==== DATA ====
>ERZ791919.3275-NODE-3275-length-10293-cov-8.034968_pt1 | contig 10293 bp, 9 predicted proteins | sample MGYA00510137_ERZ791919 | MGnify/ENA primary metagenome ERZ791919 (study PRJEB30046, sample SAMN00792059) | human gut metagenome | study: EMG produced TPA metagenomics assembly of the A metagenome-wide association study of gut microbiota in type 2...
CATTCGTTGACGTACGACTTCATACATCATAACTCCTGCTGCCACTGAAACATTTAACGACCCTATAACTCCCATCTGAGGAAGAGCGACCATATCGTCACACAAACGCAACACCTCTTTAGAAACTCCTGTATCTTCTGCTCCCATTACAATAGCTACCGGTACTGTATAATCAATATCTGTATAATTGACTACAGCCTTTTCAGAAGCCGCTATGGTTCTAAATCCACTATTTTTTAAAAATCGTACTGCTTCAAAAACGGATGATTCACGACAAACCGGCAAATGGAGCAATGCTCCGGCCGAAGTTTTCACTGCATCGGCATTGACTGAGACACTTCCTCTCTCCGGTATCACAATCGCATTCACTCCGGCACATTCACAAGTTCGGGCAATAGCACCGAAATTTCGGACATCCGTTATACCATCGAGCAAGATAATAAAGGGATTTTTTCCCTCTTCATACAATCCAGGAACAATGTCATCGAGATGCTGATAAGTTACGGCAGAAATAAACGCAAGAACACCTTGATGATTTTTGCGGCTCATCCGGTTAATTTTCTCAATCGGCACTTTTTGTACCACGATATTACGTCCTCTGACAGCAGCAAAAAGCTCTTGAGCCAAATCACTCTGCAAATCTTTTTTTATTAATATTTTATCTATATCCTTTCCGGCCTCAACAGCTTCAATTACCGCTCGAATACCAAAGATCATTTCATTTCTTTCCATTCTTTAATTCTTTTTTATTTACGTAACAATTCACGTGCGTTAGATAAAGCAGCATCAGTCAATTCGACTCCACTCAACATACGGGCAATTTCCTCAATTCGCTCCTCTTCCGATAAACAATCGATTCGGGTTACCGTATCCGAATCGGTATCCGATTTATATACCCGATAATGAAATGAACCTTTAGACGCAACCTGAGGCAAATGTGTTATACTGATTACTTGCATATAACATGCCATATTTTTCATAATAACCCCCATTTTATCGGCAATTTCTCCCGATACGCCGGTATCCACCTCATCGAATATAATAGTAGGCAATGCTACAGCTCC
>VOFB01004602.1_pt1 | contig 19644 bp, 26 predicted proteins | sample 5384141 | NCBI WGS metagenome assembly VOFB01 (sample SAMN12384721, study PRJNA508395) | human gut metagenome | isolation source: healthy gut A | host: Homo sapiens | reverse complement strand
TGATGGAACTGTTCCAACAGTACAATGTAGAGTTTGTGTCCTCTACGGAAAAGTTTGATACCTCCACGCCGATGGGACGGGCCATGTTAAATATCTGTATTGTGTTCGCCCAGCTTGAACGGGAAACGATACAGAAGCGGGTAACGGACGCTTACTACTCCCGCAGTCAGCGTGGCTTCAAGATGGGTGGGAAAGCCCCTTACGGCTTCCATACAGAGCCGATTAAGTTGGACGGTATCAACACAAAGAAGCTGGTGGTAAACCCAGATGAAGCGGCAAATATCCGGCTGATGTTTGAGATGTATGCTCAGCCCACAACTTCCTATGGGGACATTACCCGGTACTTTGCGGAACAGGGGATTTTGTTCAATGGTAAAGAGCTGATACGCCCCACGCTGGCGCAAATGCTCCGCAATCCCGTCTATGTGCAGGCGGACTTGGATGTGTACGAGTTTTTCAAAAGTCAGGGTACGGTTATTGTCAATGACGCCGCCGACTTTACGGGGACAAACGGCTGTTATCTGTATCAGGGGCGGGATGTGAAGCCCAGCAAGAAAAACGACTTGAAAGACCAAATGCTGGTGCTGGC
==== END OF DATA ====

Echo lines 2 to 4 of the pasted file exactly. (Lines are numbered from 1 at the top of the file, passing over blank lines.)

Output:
CATTCGTTGACGTACGACTTCATACATCATAACTCCTGCTGCCACTGAAACATTTAACGACCCTATAACTCCCATCTGAGGAAGAGCGACCATATCGTCACACAAACGCAACACCTCTTTAGAAACTCCTGTATCTTCTGCTCCCATTACAATAGCTACCGGTACTGTATAATCAATATCTGTATAATTGACTACAGCCTTTTCAGAAGCCGCTATGGTTCTAAATCCACTATTTTTTAAAAATCGTACTGCTTCAAAAACGGATGATTCACGACAAACCGGCAAATGGAGCAATGCTCCGGCCGAAGTTTTCACTGCATCGGCATTGACTGAGACACTTCCTCTCTCCGGTATCACAATCGCATTCACTCCGGCACATTCACAAGTTCGGGCAATAGCACCGAAATTTCGGACATCCGTTATACCATCGAGCAAGATAATAAAGGGATTTTTTCCCTCTTCATACAATCCAGGAACAATGTCATCGAGATGCTGATAAGTTACGGCAGAAATAAACGCAAGAACACCTTGATGATTTTTGCGGCTCATCCGGTTAATTTTCTCAATCGGCACTTTTTGTACCACGATATTACGTCCTCTGACAGCAGCAAAAAGCTCTTGAGCCAAATCACTCTGCAAATCTTTTTTTATTAATATTTTATCTATATCCTTTCCGGCCTCAACAGCTTCAATTACCGCTCGAATACCAAAGATCATTTCATTTCTTTCCATTCTTTAATTCTTTTTTATTTACGTAACAATTCACGTGCGTTAGATAAAGCAGCATCAGTCAATTCGACTCCACTCAACATACGGGCAATTTCCTCAATTCGCTCCTCTTCCGATAAACAATCGATTCGGGTTACCGTATCCGAATCGGTATCCGATTTATATACCCGATAATGAAATGAACCTTTAGACGCAACCTGAGGCAAATGTGTTATACTGATTACTTGCATATAACATGCCATATTTTTCATAATAACCCCCATTTTATCGGCAATTTCTCCCGATACGCCGGTATCCACCTCATCGAATATAATAGTAGGCAATGCTACAGCTCC
>VOFB01004602.1_pt1 | contig 19644 bp, 26 predicted proteins | sample 5384141 | NCBI WGS metagenome assembly VOFB01 (sample SAMN12384721, study PRJNA508395) | human gut metagenome | isolation source: healthy gut A | host: Homo sapiens | reverse complement strand
TGATGGAACTGTTCCAACAGTACAATGTAGAGTTTGTGTCCTCTACGGAAAAGTTTGATACCTCCACGCCGATGGGACGGGCCATGTTAAATATCTGTATTGTGTTCGCCCAGCTTGAACGGGAAACGATACAGAAGCGGGTAACGGACGCTTACTACTCCCGCAGTCAGCGTGGCTTCAAGATGGGTGGGAAAGCCCCTTACGGCTTCCATACAGAGCCGATTAAGTTGGACGGTATCAACACAAAGAAGCTGGTGGTAAACCCAGATGAAGCGGCAAATATCCGGCTGATGTTTGAGATGTATGCTCAGCCCACAACTTCCTATGGGGACATTACCCGGTACTTTGCGGAACAGGGGATTTTGTTCAATGGTAAAGAGCTGATACGCCCCACGCTGGCGCAAATGCTCCGCAATCCCGTCTATGTGCAGGCGGACTTGGATGTGTACGAGTTTTTCAAAAGTCAGGGTACGGTTATTGTCAATGACGCCGCCGACTTTACGGGGACAAACGGCTGTTATCTGTATCAGGGGCGGGATGTGAAGCCCAGCAAGAAAAACGACTTGAAAGACCAAATGCTGGTGCTGGC